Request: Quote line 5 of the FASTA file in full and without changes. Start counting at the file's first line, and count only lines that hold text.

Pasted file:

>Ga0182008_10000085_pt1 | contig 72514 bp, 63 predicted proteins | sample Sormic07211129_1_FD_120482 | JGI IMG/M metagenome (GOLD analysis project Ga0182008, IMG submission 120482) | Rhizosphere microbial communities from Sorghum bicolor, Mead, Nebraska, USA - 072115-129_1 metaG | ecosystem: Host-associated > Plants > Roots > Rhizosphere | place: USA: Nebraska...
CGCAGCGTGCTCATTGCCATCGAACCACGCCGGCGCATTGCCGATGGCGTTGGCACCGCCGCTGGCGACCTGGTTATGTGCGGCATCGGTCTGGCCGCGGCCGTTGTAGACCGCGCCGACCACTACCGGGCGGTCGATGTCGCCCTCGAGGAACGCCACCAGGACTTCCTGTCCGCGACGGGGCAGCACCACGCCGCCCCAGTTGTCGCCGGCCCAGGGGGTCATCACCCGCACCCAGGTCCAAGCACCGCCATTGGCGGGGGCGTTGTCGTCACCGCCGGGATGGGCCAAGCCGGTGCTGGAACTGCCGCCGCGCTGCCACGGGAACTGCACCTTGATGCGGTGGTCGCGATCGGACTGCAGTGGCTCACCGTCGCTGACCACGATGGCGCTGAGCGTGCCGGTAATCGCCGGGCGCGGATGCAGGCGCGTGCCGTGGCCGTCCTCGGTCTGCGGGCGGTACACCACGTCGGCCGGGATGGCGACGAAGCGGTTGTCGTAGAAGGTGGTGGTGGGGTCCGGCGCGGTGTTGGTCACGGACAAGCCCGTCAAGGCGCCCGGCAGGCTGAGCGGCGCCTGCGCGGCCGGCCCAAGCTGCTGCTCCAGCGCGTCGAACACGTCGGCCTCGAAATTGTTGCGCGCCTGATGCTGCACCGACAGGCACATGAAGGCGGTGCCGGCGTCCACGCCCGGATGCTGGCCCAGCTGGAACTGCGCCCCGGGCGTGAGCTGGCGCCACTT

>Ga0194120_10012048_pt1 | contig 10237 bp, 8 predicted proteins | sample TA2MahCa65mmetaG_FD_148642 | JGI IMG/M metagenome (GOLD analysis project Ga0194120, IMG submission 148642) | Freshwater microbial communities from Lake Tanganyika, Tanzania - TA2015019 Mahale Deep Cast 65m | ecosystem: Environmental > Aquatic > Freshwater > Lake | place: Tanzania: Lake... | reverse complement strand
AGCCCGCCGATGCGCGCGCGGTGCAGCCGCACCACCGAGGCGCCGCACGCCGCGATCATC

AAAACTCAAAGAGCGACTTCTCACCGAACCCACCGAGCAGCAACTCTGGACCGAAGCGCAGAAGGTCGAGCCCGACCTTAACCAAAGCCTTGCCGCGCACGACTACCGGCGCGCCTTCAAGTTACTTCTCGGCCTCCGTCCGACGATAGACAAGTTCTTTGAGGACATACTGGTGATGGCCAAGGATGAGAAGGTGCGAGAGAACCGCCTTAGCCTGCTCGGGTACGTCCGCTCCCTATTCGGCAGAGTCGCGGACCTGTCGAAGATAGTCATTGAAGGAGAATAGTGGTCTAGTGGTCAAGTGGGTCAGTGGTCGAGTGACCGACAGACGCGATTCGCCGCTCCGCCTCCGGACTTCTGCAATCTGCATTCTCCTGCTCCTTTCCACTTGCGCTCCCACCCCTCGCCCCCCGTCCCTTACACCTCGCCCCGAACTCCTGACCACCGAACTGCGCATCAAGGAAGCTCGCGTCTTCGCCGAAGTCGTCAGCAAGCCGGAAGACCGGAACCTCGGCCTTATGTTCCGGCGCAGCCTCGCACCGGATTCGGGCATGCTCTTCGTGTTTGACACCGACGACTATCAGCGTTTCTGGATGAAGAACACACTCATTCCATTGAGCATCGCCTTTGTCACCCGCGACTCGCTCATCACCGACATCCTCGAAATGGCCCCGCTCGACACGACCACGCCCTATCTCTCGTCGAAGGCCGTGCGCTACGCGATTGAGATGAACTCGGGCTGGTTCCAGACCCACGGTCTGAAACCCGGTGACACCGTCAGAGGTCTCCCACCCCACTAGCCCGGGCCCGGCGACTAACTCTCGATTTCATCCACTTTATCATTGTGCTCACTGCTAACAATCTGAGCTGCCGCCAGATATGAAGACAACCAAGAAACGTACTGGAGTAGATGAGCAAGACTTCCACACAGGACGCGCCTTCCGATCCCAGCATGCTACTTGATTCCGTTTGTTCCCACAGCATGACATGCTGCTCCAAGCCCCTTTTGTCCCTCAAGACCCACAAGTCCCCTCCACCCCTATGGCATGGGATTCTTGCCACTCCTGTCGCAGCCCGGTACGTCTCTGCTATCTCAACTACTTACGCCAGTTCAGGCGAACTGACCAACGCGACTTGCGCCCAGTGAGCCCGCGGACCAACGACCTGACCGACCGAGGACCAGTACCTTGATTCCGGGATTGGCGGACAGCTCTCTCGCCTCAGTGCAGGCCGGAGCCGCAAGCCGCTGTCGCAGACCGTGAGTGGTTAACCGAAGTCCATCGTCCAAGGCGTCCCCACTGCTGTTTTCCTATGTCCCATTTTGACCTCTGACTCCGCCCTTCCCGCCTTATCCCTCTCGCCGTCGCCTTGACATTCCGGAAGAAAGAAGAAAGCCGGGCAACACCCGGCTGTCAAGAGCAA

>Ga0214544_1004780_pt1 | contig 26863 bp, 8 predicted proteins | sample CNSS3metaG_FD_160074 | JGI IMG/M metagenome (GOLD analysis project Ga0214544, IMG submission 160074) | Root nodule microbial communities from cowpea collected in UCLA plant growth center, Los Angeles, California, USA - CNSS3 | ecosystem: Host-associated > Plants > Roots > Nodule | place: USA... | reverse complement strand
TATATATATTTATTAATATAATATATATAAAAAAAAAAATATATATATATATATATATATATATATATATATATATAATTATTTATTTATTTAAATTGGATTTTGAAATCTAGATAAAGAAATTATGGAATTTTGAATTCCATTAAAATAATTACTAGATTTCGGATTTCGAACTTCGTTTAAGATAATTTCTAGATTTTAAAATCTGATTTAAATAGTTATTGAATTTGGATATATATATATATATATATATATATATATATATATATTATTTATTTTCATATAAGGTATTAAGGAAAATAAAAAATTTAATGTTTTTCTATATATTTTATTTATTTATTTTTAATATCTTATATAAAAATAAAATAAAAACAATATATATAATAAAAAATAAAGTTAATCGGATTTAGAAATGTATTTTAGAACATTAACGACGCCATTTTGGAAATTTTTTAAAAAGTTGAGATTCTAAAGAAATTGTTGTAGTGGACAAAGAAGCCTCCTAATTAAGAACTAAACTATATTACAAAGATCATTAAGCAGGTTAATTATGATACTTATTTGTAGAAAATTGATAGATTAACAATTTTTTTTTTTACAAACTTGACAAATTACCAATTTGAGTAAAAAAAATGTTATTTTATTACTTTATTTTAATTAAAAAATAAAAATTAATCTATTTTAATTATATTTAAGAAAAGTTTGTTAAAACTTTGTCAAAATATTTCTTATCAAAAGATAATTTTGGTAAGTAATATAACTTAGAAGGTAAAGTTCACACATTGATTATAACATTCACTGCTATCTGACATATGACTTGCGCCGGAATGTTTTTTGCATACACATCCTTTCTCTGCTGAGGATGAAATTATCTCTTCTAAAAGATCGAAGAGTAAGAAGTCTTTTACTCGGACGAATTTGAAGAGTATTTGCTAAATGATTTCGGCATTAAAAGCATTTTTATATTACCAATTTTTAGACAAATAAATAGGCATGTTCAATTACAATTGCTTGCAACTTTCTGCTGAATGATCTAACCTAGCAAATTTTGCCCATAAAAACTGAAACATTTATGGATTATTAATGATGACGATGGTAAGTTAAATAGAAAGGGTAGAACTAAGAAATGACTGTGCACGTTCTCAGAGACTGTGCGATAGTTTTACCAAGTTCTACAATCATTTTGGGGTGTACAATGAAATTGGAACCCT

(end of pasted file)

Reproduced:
AAAACTCAAAGAGCGACTTCTCACCGAACCCACCGAGCAGCAACTCTGGACCGAAGCGCAGAAGGTCGAGCCCGACCTTAACCAAAGCCTTGCCGCGCACGACTACCGGCGCGCCTTCAAGTTACTTCTCGGCCTCCGTCCGACGATAGACAAGTTCTTTGAGGACATACTGGTGATGGCCAAGGATGAGAAGGTGCGAGAGAACCGCCTTAGCCTGCTCGGGTACGTCCGCTCCCTATTCGGCAGAGTCGCGGACCTGTCGAAGATAGTCATTGAAGGAGAATAGTGGTCTAGTGGTCAAGTGGGTCAGTGGTCGAGTGACCGACAGACGCGATTCGCCGCTCCGCCTCCGGACTTCTGCAATCTGCATTCTCCTGCTCCTTTCCACTTGCGCTCCCACCCCTCGCCCCCCGTCCCTTACACCTCGCCCCGAACTCCTGACCACCGAACTGCGCATCAAGGAAGCTCGCGTCTTCGCCGAAGTCGTCAGCAAGCCGGAAGACCGGAACCTCGGCCTTATGTTCCGGCGCAGCCTCGCACCGGATTCGGGCATGCTCTTCGTGTTTGACACCGACGACTATCAGCGTTTCTGGATGAAGAACACACTCATTCCATTGAGCATCGCCTTTGTCACCCGCGACTCGCTCATCACCGACATCCTCGAAATGGCCCCGCTCGACACGACCACGCCCTATCTCTCGTCGAAGGCCGTGCGCTACGCGATTGAGATGAACTCGGGCTGGTTCCAGACCCACGGTCTGAAACCCGGTGACACCGTCAGAGGTCTCCCACCCCACTAGCCCGGGCCCGGCGACTAACTCTCGATTTCATCCACTTTATCATTGTGCTCACTGCTAACAATCTGAGCTGCCGCCAGATATGAAGACAACCAAGAAACGTACTGGAGTAGATGAGCAAGACTTCCACACAGGACGCGCCTTCCGATCCCAGCATGCTACTTGATTCCGTTTGTTCCCACAGCATGACATGCTGCTCCAAGCCCCTTTTGTCCCTCAAGACCCACAAGTCCCCTCCACCCCTATGGCATGGGATTCTTGCCACTCCTGTCGCAGCCCGGTACGTCTCTGCTATCTCAACTACTTACGCCAGTTCAGGCGAACTGACCAACGCGACTTGCGCCCAGTGAGCCCGCGGACCAACGACCTGACCGACCGAGGACCAGTACCTTGATTCCGGGATTGGCGGACAGCTCTCTCGCCTCAGTGCAGGCCGGAGCCGCAAGCCGCTGTCGCAGACCGTGAGTGGTTAACCGAAGTCCATCGTCCAAGGCGTCCCCACTGCTGTTTTCCTATGTCCCATTTTGACCTCTGACTCCGCCCTTCCCGCCTTATCCCTCTCGCCGTCGCCTTGACATTCCGGAAGAAAGAAGAAAGCCGGGCAACACCCGGCTGTCAAGAGCAA